In the words of Alex Atalla, death is all around us in the kitchen, eating really is a life and death situation. There is rarely a plate on the dinner table that didn’t start with death, but at what point did we forget our meal was once alive?

With this in mind imagine if live stock were caught and wasted in a similar manner to commercial fishing. Fish die very un-dramatic deaths, I suppose that’s why we place little value on their lives? Fish have eyes, mouths and basic organs, but other than this bear little resemblance to us mammals, making a wasteful death much easier to accept.

What if fish were livestock? What a mess, just imagine gutting thousands of cattle alive on a small ship. Imagine all the body parts, the fur the massive amount of blood and those terrible screams as each animal dies. I’m not another vegan telling you you to stop eating beef or fish, this is a conversation about death and how we feel about it. We prefer to slaughter animals who don’t cause any fuss when dying, it’s important we can feel guilt free about the killing.



Why don’t people ask where their fish comes from or how it was caught? Are we all aware that in 60 years there may be no more edible fish in the ocean? The ocean is foreign to humans, so destroying something we don’t understand is easier to digest after it’s actually gone. There was nothing we could do, right?

People go fishing to catch dinner as we have done for years, there is something very pleasant about the process. You can even bring your children along for the experience as it’s an acceptable, easy death. But next time you go for a burger or a steak will you teach your kids to slaughter and hang the beef? Will you hold the meat in your hands while posing for pictures with the family? This is not the style of death we prefer for family affairs, we like animals that are silent and convenient when dying. We will visit the fish market, but never the slaughter house.


Imagine we hunted animals on land like we do in the oceans. Running huge kilometre long nets over the landscape, dragging it across the ground and sky, so nothing can escape, catching everything in its path. After this we open our nets to discard the dead and dying animals, keeping only what we want and wasting the rest.

Actually, this method of hunting sounds very effective, so why don’t we start hunting like this? You know why – it’s way too messy, dramatic and too close to home, we don’t want to actually see what’s happening.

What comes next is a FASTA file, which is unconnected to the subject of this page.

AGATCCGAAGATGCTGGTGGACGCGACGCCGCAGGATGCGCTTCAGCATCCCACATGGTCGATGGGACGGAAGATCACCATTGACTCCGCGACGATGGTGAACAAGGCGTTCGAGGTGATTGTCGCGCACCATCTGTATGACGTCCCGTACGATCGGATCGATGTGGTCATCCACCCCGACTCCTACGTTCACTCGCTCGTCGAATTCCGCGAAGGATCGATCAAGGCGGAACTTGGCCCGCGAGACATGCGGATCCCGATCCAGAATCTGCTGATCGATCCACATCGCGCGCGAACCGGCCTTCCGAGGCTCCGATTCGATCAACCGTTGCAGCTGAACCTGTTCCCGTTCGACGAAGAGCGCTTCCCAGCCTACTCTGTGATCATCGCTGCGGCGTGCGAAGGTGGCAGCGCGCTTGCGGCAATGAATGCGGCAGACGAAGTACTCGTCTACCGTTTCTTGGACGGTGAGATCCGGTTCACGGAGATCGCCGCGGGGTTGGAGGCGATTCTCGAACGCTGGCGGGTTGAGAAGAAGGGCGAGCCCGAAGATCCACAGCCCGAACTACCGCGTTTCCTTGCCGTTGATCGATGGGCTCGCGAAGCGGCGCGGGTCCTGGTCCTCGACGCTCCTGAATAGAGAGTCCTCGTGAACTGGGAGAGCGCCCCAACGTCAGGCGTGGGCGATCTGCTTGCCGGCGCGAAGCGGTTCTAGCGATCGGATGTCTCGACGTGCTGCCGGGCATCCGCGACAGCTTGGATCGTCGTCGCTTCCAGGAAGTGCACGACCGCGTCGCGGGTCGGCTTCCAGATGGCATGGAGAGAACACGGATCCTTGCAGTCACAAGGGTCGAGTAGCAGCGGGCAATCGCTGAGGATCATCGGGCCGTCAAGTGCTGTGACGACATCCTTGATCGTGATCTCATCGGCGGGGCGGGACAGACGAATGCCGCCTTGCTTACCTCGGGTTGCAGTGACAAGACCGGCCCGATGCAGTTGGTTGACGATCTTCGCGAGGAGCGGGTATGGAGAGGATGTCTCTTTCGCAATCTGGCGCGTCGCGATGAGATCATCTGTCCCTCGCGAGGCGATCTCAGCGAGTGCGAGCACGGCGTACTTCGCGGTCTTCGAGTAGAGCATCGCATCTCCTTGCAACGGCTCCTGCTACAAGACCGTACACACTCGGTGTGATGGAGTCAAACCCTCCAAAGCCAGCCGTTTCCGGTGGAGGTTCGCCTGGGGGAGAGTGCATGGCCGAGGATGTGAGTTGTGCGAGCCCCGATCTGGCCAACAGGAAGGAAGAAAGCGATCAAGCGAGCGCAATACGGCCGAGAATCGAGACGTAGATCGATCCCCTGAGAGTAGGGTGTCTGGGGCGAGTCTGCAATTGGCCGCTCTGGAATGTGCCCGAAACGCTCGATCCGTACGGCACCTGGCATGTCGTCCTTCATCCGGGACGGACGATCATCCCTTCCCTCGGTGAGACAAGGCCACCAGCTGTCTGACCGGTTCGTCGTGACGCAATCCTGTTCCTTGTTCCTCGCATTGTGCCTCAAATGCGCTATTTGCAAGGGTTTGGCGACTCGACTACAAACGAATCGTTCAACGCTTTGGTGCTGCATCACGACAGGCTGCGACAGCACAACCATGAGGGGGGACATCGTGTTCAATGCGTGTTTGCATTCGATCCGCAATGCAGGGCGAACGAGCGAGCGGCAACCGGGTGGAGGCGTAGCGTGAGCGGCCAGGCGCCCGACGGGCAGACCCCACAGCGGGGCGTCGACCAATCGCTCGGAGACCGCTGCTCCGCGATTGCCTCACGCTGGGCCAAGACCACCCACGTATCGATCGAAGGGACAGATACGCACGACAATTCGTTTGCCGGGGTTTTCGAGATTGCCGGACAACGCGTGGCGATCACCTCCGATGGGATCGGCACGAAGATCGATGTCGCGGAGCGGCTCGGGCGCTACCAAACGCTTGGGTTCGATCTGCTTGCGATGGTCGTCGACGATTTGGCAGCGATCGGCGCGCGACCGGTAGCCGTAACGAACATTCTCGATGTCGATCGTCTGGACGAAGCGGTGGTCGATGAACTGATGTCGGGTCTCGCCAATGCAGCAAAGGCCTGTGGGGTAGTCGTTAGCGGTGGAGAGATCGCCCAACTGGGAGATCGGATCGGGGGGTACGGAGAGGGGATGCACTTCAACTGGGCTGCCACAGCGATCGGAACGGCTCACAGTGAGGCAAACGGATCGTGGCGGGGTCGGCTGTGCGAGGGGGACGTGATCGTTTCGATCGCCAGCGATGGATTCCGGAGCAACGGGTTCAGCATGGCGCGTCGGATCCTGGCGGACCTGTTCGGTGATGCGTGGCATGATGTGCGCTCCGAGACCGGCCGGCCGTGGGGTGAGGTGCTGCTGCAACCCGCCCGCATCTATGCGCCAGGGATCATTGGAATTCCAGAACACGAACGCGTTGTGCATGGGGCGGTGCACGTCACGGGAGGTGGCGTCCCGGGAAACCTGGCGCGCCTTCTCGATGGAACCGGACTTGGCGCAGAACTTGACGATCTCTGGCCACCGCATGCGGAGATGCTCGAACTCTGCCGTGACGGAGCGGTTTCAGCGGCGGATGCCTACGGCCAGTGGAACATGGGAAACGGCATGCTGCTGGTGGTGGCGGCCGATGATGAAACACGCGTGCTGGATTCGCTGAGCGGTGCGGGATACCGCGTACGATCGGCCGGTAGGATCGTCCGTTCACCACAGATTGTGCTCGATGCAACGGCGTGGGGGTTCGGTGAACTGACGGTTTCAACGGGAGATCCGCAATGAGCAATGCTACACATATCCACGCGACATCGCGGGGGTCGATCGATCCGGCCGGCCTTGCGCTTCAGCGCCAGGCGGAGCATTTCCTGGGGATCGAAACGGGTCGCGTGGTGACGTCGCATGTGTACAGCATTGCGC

The world’s total catch is going up on a yearly basis while fish numbers decline as populations can not recover from the sheer volume of fish we are removing. This is also only the recorded catch, many developing countries have no fishing legislation or infrastructure to measure their annual catch or what species have been caught.

The main issue with fishing is that we have become too good at it. It’s not a matter of “will we catch anything today”, it’s a matter of how much will we catch. The fish and oceans literally don’t stand a chance against our technology. 40% of the worlds total commercial fish is Bycatch (wasted), discarded and thrown back into the ocean before reaching shore. This is around 50 billion pounds every year of wasted fish, but wait, this is starting to sound very dramatic…we don’t like this.



Start asking where your fish comes from, how was it caught and who was catching it. Look for restaurants that support sustainable and small scale fishing. Be very suspicious of a fish monger who can’t tell you exactly where his fish is from and how it was caught.

Seek fresh and packaged seafood that has a strong eco label such as MSC (Marine Stewardship Council), ASC (Aquaculture Stewardship Council), BAP (Best Aquaculture Practice) or an Organic certification. Fresh seafood will usually carry an eco tag and packaged seafood will clearly display the logo.

Look for pole caught fish and avoid net caught, trawling and long line fishing methods. Eat local species of fish you have never heard of, stop demanding the usual suspects. If buying imported species of fish look for countries that have strong fishing legislation such as – USA, New Zealand, Australia, Canada and Holland. Avoid seafood from developing countries unless the product carries strong eco labels, especially south east Asia.

Avoid tuna all together if possible, it’s only a matter of time until it’s gone. Stay away from farmed Atlantic Salmon, being farmed has nothing to do with being sustainable. Eat organic farmed oysters, scallops and mussels. As a general rule farmed bivalve stocks only increase the water quality of where they are farmed, without affecting the natural wild population.

The very best thing you could do for the ocean right now is to start eating less seafood in general and focus on more plant based proteins.